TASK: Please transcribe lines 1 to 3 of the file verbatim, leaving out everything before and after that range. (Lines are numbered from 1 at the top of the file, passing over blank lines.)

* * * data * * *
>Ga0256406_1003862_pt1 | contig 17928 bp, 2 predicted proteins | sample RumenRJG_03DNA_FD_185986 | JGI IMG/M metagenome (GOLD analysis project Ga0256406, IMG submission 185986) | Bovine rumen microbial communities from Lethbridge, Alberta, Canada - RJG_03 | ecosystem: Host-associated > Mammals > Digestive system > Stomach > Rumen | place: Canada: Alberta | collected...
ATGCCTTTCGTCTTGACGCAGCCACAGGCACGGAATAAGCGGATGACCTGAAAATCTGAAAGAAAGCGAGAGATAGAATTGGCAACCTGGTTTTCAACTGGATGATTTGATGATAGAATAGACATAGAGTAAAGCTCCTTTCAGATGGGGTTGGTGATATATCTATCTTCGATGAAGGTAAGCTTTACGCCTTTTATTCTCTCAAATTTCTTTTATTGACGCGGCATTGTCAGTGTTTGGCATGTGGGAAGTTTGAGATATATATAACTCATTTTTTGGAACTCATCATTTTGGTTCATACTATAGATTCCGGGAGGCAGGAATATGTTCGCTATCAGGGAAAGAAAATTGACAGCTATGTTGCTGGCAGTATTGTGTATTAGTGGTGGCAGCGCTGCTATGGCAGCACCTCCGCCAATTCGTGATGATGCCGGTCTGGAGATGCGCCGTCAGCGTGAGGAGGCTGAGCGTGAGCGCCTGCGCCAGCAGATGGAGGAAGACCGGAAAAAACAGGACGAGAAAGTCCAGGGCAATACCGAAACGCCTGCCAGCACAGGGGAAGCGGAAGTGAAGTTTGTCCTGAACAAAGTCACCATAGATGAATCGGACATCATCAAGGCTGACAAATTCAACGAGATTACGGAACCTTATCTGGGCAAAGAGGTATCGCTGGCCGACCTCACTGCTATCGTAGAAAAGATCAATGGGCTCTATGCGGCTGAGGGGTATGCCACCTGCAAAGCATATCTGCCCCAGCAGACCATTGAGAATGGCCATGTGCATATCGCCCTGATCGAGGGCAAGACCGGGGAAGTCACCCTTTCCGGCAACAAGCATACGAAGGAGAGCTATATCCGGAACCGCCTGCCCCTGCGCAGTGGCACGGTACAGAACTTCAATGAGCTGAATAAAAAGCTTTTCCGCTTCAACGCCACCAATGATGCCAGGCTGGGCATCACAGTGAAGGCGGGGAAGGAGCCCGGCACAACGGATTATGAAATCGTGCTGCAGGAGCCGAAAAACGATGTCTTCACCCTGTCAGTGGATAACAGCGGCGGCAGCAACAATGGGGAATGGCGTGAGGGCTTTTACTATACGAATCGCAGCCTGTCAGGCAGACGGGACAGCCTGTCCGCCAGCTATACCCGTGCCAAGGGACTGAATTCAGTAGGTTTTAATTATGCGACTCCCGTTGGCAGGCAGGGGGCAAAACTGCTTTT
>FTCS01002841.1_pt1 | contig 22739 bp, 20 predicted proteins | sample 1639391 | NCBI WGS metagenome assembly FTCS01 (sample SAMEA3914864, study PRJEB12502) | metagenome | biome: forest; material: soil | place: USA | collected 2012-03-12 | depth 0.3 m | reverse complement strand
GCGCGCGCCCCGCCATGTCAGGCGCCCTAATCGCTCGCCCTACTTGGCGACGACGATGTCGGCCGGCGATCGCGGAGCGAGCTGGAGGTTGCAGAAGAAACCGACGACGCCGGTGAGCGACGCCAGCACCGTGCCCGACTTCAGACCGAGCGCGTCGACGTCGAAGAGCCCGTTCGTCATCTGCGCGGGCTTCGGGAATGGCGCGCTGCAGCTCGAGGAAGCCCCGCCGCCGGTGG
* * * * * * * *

>Ga0256406_1003862_pt1 | contig 17928 bp, 2 predicted proteins | sample RumenRJG_03DNA_FD_185986 | JGI IMG/M metagenome (GOLD analysis project Ga0256406, IMG submission 185986) | Bovine rumen microbial communities from Lethbridge, Alberta, Canada - RJG_03 | ecosystem: Host-associated > Mammals > Digestive system > Stomach > Rumen | place: Canada: Alberta | collected...
ATGCCTTTCGTCTTGACGCAGCCACAGGCACGGAATAAGCGGATGACCTGAAAATCTGAAAGAAAGCGAGAGATAGAATTGGCAACCTGGTTTTCAACTGGATGATTTGATGATAGAATAGACATAGAGTAAAGCTCCTTTCAGATGGGGTTGGTGATATATCTATCTTCGATGAAGGTAAGCTTTACGCCTTTTATTCTCTCAAATTTCTTTTATTGACGCGGCATTGTCAGTGTTTGGCATGTGGGAAGTTTGAGATATATATAACTCATTTTTTGGAACTCATCATTTTGGTTCATACTATAGATTCCGGGAGGCAGGAATATGTTCGCTATCAGGGAAAGAAAATTGACAGCTATGTTGCTGGCAGTATTGTGTATTAGTGGTGGCAGCGCTGCTATGGCAGCACCTCCGCCAATTCGTGATGATGCCGGTCTGGAGATGCGCCGTCAGCGTGAGGAGGCTGAGCGTGAGCGCCTGCGCCAGCAGATGGAGGAAGACCGGAAAAAACAGGACGAGAAAGTCCAGGGCAATACCGAAACGCCTGCCAGCACAGGGGAAGCGGAAGTGAAGTTTGTCCTGAACAAAGTCACCATAGATGAATCGGACATCATCAAGGCTGACAAATTCAACGAGATTACGGAACCTTATCTGGGCAAAGAGGTATCGCTGGCCGACCTCACTGCTATCGTAGAAAAGATCAATGGGCTCTATGCGGCTGAGGGGTATGCCACCTGCAAAGCATATCTGCCCCAGCAGACCATTGAGAATGGCCATGTGCATATCGCCCTGATCGAGGGCAAGACCGGGGAAGTCACCCTTTCCGGCAACAAGCATACGAAGGAGAGCTATATCCGGAACCGCCTGCCCCTGCGCAGTGGCACGGTACAGAACTTCAATGAGCTGAATAAAAAGCTTTTCCGCTTCAACGCCACCAATGATGCCAGGCTGGGCATCACAGTGAAGGCGGGGAAGGAGCCCGGCACAACGGATTATGAAATCGTGCTGCAGGAGCCGAAAAACGATGTCTTCACCCTGTCAGTGGATAACAGCGGCGGCAGCAACAATGGGGAATGGCGTGAGGGCTTTTACTATACGAATCGCAGCCTGTCAGGCAGACGGGACAGCCTGTCCGCCAGCTATACCCGTGCCAAGGGACTGAATTCAGTAGGTTTTAATTATGCGACTCCCGTTGGCAGGCAGGGGGCAAAACTGCTTTT
>FTCS01002841.1_pt1 | contig 22739 bp, 20 predicted proteins | sample 1639391 | NCBI WGS metagenome assembly FTCS01 (sample SAMEA3914864, study PRJEB12502) | metagenome | biome: forest; material: soil | place: USA | collected 2012-03-12 | depth 0.3 m | reverse complement strand